Beating the Index Without Loading Up on Equities
Did you do better than 14.8% last year? I ask because that is what Bob Mckee at Independent Strategy claims for the clients that followed his advice in 2006. The brave part of the advice was to underweight equities.
Outperformance was achieved by taking 3 major decisions:
1. Heavy overweight in gold and 'soft' commodities.
2. Underweight equities - within that overweight Europe over the U.S.
3. Long the Euro versus the dollar.
Bob and his team beat the index, but didn't have to pick a stock to do it - as an economist he was more interested in the macro story and his return was achieved on major directional calls. So, what about 2007?
Bob says they are sticking to the same main calls, with the addition of Japanese equities and the yen to 'catch-up' in 2007 and outperform. Of course Japan was a terrible laggard last year, and it has made it onto a lot of buy lists this year because people believe it must turn around. Bob stresses the opportunity is in the domestic economy, the stronger yen he envisages will not be a great support for the exporters.
Bob is sceptical about the ability of the 'great liquidity boom' to stay inflated. "Credit bubbles can collapse of their own accord and don't always need a hike in interest rates. But we also think the Fed may yet have to hike in 2007, not cut as the markets expect."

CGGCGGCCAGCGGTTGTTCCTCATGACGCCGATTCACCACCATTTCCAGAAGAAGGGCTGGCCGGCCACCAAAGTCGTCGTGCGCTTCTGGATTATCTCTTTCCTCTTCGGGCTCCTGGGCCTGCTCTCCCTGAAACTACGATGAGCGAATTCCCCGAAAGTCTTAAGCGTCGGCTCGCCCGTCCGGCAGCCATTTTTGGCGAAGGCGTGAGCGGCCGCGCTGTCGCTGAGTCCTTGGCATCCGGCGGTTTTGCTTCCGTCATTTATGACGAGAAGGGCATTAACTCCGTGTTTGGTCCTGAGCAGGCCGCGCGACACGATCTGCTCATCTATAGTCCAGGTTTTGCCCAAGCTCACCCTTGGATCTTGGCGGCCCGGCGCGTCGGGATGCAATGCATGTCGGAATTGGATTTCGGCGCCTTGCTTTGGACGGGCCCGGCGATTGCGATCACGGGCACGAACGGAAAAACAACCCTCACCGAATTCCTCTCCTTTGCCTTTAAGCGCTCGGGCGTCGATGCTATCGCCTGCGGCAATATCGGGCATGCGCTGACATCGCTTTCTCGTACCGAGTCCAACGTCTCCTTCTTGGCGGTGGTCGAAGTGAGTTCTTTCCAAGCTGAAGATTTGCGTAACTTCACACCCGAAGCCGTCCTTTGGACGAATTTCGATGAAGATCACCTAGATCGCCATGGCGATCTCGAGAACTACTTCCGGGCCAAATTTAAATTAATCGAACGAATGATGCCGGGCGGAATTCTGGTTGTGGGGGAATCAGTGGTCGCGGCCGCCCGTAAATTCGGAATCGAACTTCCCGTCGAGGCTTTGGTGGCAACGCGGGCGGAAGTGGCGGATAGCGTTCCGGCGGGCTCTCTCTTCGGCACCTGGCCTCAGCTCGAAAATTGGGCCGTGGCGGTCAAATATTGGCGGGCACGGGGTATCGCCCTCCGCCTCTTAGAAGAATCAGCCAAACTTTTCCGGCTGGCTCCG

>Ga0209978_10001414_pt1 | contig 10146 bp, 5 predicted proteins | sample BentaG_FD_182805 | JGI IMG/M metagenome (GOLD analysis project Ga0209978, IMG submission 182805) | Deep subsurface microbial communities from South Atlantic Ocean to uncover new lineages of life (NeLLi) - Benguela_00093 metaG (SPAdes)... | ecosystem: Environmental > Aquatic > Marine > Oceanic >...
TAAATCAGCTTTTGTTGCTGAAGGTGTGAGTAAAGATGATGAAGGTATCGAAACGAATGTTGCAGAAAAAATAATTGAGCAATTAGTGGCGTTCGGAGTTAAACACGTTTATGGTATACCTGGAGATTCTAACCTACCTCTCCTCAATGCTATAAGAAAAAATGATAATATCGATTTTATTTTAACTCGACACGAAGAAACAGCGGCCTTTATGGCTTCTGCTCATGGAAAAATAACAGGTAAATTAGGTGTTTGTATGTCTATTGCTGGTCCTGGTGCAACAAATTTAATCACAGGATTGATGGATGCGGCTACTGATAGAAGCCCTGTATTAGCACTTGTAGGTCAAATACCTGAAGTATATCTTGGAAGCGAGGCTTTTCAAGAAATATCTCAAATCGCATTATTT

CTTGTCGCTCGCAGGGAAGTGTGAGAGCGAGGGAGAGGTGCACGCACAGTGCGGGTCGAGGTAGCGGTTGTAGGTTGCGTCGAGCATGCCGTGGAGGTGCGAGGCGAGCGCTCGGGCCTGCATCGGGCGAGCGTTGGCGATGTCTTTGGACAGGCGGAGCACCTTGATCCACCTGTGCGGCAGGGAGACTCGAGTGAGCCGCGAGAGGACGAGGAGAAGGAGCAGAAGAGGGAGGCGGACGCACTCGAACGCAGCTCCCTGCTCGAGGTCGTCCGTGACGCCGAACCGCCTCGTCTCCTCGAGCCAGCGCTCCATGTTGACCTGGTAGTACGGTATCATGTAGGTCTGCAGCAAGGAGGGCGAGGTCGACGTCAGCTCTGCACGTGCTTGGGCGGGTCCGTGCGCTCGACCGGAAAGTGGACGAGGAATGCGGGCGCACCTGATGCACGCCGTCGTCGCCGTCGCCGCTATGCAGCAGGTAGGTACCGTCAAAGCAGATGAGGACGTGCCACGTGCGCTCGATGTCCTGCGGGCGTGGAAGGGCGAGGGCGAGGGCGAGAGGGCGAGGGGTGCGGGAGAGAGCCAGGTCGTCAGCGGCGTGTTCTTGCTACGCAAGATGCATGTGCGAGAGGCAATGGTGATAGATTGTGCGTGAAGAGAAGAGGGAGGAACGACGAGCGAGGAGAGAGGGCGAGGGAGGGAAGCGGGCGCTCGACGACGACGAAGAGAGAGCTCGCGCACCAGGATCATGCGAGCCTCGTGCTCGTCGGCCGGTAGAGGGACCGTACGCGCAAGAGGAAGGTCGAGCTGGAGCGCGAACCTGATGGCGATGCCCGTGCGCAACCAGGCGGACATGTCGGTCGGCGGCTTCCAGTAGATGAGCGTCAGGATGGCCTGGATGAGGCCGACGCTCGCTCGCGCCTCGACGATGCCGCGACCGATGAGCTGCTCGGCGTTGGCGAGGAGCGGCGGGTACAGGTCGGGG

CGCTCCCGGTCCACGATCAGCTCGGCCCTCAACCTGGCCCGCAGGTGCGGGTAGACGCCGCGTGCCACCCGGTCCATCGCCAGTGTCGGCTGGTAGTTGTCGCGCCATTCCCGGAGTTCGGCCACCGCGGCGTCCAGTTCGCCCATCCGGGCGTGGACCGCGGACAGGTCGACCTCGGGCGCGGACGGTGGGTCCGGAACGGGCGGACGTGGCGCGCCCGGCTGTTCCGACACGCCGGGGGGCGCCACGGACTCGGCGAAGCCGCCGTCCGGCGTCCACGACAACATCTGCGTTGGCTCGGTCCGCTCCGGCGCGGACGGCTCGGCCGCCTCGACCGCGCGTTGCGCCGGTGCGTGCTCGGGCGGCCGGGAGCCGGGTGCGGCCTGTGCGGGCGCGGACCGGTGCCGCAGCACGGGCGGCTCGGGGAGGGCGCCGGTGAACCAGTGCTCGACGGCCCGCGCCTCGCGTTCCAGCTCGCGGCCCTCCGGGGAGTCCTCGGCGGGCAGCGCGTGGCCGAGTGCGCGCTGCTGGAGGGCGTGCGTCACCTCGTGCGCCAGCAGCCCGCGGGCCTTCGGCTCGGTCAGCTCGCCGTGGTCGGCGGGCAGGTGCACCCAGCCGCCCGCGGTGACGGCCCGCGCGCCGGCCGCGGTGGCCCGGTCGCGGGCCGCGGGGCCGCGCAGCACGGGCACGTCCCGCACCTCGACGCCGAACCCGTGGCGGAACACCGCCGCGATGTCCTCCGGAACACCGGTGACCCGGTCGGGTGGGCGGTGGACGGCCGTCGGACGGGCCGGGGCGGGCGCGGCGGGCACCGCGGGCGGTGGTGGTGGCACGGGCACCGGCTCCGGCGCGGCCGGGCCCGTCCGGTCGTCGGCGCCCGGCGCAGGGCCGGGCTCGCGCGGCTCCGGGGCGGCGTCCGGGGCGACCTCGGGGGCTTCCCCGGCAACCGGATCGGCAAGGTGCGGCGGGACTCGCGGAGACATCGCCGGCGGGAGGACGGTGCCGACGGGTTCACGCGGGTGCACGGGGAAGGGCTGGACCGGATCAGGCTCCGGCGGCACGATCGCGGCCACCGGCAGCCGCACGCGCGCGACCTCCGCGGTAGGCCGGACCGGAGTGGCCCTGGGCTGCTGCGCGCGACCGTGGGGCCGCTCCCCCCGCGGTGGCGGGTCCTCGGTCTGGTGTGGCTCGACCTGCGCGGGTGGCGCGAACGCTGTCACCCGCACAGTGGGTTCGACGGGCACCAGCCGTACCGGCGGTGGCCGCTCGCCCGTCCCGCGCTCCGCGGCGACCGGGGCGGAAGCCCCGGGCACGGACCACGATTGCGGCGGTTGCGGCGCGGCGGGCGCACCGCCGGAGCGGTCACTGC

The jury is still out at this stage on the strength of corporate earnings, and that may challenge his call on equities if we get delivery of double-digit numbers through this quarter and next. But this is an outlook for the full year - and Bob cannot see sequential quarterly earnings growth in the crystal ball at this stage.
Unusually, we had a CEO on from a train operating company in the U.K. this morning. Moir Lockhead is the head of transport company; First Group. They were announcing investment in new equipment. The company's share price is up 40% over the last year. The U.K. has the highest train fares in Europe and the rail network also continues to be directly subsidised by the government.
That means more public money to make the trains run. For commuters the new years present was a 4% plus rise in season ticket prices.
As a shareholder that sounds like a good deal, as a consumer it feels a bit rough. Britain may have full employment - but its no wonder the middle-classes complain their disposable income is under pressure.